Context Is All
My friend Katie Green, an independent film director, on why Ari Folman’s film should not win an Academy Award: Please, No Oscar for “Waltz With Bashir.”
The film is by any standards a magnificent piece of art. If Ari Folman had climbed into a time machine, gone back 20 years, and taken a professional cameraman with him into the Lebanon war, he could not have come back with more emotive and meaningful material than what he has recalled from memory and projected onto the screen. And his film is a work of great emotional depth and sensitivity. For the purposes of internal national debate, this is a film that every Israeli should see.
However, a glaring omission is immediately apparent at the film's beginning, which intensifies as it progresses: no reason, rhyme or context is given for the war. No enemy is depicted to speak of. Although the faces of Israeli friends, soldiers, therapists and politicians are lovingly illustrated in close-up all the way through the film, the enemy being engaged has no name and no face. Only once in the film is a teenage boy with an RPG on his back, brought into focus, and it is not clear who he belongs to, or what he is fighting for.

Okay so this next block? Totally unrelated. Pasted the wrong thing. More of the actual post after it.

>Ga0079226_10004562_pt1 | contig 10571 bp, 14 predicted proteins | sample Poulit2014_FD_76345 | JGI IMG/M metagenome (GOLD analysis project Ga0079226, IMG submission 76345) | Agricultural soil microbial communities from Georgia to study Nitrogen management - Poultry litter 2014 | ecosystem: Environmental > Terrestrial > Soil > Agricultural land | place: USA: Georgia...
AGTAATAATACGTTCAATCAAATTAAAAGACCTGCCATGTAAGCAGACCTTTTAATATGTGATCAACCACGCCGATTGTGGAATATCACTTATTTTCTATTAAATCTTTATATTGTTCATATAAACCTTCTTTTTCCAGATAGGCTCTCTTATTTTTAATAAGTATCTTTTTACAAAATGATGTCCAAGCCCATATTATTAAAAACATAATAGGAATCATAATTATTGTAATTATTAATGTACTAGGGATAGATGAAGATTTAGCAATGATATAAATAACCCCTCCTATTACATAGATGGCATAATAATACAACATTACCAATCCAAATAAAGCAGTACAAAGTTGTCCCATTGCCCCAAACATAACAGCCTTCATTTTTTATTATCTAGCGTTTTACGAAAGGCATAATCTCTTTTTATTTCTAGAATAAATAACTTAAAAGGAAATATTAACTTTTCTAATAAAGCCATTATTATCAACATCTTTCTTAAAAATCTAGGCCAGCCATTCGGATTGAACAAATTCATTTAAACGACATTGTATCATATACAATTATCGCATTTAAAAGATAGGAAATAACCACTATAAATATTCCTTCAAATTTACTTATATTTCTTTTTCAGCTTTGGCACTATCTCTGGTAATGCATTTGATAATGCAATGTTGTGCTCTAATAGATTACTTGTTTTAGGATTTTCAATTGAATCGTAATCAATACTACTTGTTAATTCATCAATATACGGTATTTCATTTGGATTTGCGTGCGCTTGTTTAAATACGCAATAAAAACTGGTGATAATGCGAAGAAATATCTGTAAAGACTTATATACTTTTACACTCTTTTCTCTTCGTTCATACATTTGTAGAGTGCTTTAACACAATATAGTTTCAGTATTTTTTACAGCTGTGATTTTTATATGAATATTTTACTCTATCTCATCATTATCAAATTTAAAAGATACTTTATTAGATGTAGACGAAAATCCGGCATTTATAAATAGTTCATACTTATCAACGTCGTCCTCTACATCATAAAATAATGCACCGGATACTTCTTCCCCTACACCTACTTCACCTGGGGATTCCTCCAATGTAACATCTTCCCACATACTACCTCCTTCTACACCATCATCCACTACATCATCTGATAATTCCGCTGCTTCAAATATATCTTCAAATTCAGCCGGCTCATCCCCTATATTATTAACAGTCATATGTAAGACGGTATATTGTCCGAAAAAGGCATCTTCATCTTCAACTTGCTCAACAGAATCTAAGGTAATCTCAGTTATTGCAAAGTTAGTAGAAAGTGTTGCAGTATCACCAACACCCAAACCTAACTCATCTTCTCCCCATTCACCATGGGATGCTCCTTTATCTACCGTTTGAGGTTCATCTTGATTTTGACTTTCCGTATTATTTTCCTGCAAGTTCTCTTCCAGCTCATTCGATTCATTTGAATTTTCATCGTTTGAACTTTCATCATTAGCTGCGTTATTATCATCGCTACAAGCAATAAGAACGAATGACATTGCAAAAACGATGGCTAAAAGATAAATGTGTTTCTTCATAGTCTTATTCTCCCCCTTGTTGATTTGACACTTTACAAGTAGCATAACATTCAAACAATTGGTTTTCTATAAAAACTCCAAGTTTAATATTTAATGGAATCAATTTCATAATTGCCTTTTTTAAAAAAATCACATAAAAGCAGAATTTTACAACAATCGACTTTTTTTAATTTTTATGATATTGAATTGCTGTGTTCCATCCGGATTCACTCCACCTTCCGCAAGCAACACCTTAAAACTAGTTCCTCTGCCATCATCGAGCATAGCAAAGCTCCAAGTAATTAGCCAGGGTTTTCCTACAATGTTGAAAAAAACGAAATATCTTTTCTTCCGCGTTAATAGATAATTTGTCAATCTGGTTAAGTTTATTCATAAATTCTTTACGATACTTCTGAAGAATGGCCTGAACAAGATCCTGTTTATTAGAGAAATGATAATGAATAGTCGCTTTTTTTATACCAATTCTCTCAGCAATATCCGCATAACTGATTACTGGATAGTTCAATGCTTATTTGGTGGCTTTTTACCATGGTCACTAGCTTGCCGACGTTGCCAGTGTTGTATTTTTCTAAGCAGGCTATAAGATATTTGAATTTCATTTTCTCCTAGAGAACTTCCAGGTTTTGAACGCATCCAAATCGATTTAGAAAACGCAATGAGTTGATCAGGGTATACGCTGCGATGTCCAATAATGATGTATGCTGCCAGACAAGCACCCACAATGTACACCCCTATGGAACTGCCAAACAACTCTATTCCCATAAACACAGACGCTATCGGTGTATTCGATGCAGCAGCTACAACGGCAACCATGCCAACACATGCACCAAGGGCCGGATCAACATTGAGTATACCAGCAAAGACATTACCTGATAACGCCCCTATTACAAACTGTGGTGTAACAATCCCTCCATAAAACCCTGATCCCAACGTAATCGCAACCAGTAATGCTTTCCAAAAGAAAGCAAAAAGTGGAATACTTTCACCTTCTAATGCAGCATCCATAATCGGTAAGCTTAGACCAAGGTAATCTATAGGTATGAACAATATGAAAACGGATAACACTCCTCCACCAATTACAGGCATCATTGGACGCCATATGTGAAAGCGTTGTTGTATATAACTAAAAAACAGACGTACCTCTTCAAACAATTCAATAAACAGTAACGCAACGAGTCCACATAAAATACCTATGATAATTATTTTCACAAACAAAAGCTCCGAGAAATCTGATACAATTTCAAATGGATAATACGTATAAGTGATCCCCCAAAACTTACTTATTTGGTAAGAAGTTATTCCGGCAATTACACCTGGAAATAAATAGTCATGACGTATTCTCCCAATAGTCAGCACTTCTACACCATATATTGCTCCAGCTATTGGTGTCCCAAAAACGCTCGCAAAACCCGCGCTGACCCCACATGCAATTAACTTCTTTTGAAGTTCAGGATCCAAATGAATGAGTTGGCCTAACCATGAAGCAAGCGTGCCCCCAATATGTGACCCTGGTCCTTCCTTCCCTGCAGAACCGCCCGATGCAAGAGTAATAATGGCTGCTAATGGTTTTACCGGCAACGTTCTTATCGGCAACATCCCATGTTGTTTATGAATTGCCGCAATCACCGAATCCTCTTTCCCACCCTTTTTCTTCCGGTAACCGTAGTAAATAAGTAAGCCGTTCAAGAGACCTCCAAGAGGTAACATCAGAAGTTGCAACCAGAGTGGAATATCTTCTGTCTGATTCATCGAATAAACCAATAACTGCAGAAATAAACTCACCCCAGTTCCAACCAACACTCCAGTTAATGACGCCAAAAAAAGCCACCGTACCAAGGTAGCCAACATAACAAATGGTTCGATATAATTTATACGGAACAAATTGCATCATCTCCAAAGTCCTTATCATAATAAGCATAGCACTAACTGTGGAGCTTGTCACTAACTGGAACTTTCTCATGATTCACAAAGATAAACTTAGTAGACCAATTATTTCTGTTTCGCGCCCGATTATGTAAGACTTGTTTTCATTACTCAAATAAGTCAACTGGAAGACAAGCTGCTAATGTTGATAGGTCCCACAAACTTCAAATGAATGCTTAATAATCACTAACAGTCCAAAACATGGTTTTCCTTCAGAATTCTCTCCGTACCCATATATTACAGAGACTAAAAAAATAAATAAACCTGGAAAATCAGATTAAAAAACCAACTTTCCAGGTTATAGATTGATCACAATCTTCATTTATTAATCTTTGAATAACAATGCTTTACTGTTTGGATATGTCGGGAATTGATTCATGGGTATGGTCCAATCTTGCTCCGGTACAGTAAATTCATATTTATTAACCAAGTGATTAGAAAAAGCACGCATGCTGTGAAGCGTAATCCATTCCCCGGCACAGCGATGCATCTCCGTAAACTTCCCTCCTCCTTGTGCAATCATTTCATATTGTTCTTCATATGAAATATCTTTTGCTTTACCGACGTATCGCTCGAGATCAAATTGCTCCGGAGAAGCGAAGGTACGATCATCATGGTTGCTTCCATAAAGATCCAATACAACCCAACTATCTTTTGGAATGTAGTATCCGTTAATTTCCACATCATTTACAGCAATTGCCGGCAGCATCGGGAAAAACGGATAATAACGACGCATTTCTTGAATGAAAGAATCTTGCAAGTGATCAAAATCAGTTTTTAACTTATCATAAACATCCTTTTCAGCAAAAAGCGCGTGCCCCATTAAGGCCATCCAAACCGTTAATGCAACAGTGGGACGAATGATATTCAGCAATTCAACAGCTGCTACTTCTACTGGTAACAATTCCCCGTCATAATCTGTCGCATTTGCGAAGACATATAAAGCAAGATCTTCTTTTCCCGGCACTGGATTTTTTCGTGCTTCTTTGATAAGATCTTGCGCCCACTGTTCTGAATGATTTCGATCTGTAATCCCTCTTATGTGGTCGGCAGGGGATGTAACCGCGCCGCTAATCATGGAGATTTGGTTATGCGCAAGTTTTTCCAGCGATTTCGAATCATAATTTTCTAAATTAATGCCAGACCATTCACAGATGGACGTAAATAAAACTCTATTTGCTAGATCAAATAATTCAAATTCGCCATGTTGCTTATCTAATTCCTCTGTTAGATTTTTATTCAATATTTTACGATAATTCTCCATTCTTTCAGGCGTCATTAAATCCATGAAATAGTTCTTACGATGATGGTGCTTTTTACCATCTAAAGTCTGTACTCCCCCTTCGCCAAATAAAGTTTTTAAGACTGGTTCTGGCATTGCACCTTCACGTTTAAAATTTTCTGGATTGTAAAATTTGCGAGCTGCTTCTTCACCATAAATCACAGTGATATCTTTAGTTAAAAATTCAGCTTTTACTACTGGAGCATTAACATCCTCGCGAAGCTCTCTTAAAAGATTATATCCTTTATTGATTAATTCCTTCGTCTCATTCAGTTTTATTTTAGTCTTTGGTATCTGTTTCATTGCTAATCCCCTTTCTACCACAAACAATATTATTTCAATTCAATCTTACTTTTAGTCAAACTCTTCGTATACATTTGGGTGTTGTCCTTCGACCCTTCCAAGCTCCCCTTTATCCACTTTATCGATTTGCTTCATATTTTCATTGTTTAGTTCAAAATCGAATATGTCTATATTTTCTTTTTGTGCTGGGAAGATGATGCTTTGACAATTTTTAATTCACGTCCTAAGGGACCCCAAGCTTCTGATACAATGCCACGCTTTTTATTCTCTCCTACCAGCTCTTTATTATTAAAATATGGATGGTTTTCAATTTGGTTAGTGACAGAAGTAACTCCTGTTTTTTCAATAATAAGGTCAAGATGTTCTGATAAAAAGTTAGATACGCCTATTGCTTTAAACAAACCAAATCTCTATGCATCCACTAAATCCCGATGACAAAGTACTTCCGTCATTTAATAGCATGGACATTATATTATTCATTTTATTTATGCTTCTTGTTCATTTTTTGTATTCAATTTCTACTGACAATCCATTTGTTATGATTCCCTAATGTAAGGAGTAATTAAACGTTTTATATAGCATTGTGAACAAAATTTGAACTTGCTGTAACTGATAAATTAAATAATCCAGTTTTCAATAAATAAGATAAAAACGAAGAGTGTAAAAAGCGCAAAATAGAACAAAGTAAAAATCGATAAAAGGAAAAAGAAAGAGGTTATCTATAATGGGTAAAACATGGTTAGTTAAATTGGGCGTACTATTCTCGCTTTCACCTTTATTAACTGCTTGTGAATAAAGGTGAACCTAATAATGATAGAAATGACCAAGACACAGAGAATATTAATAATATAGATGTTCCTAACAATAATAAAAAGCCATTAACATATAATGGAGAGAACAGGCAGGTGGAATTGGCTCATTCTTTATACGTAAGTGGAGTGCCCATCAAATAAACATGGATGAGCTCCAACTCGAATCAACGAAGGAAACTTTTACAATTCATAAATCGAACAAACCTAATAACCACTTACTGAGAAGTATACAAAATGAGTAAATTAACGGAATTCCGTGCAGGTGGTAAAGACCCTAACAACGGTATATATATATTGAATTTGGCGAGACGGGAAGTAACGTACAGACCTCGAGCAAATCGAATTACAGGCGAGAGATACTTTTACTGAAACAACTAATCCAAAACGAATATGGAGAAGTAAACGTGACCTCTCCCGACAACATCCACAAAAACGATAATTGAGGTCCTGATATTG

The eerie backdrop against which the film plays out is that the enemy hardly exists at all, or that he is a figment of the Israeli imagination. Soldiers are cut to pieces by sniper fire, but who are the snipers? Gunmen shoot down from balconies and roofs, but which army or political faction do they represent? Palestinian terrorists are sought in streets, orchards and refugee camps but why are they relevant to Israel, if they are operating in Lebanon? A viewer who knows nothing of the background to this conflict could be forgiven for believing that thousands of Israeli soldiers simply woke up one morning and decided to go to Lebanon to kill people.
Read the whole thing.